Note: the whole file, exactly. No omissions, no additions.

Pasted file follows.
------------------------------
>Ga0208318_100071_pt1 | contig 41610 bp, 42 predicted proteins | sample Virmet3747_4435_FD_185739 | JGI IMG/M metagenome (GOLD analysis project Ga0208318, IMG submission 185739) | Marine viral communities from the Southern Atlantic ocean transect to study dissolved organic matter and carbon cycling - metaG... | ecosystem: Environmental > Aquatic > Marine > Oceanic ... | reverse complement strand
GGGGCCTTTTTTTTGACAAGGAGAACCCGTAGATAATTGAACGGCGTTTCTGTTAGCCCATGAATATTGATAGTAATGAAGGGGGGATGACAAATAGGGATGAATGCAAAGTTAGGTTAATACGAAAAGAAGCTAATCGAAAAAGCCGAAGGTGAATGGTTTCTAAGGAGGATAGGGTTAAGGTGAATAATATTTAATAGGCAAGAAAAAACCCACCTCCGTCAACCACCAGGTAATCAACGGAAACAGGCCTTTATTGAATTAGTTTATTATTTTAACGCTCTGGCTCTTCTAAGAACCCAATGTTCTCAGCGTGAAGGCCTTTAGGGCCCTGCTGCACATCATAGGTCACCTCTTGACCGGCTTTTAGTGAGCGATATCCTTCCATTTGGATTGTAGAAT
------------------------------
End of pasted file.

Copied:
>Ga0208318_100071_pt1 | contig 41610 bp, 42 predicted proteins | sample Virmet3747_4435_FD_185739 | JGI IMG/M metagenome (GOLD analysis project Ga0208318, IMG submission 185739) | Marine viral communities from the Southern Atlantic ocean transect to study dissolved organic matter and carbon cycling - metaG... | ecosystem: Environmental > Aquatic > Marine > Oceanic ... | reverse complement strand
GGGGCCTTTTTTTTGACAAGGAGAACCCGTAGATAATTGAACGGCGTTTCTGTTAGCCCATGAATATTGATAGTAATGAAGGGGGGATGACAAATAGGGATGAATGCAAAGTTAGGTTAATACGAAAAGAAGCTAATCGAAAAAGCCGAAGGTGAATGGTTTCTAAGGAGGATAGGGTTAAGGTGAATAATATTTAATAGGCAAGAAAAAACCCACCTCCGTCAACCACCAGGTAATCAACGGAAACAGGCCTTTATTGAATTAGTTTATTATTTTAACGCTCTGGCTCTTCTAAGAACCCAATGTTCTCAGCGTGAAGGCCTTTAGGGCCCTGCTGCACATCATAGGTCACCTCTTGACCGGCTTTTAGTGAGCGATATCCTTCCATTTGGATTGTAGAAT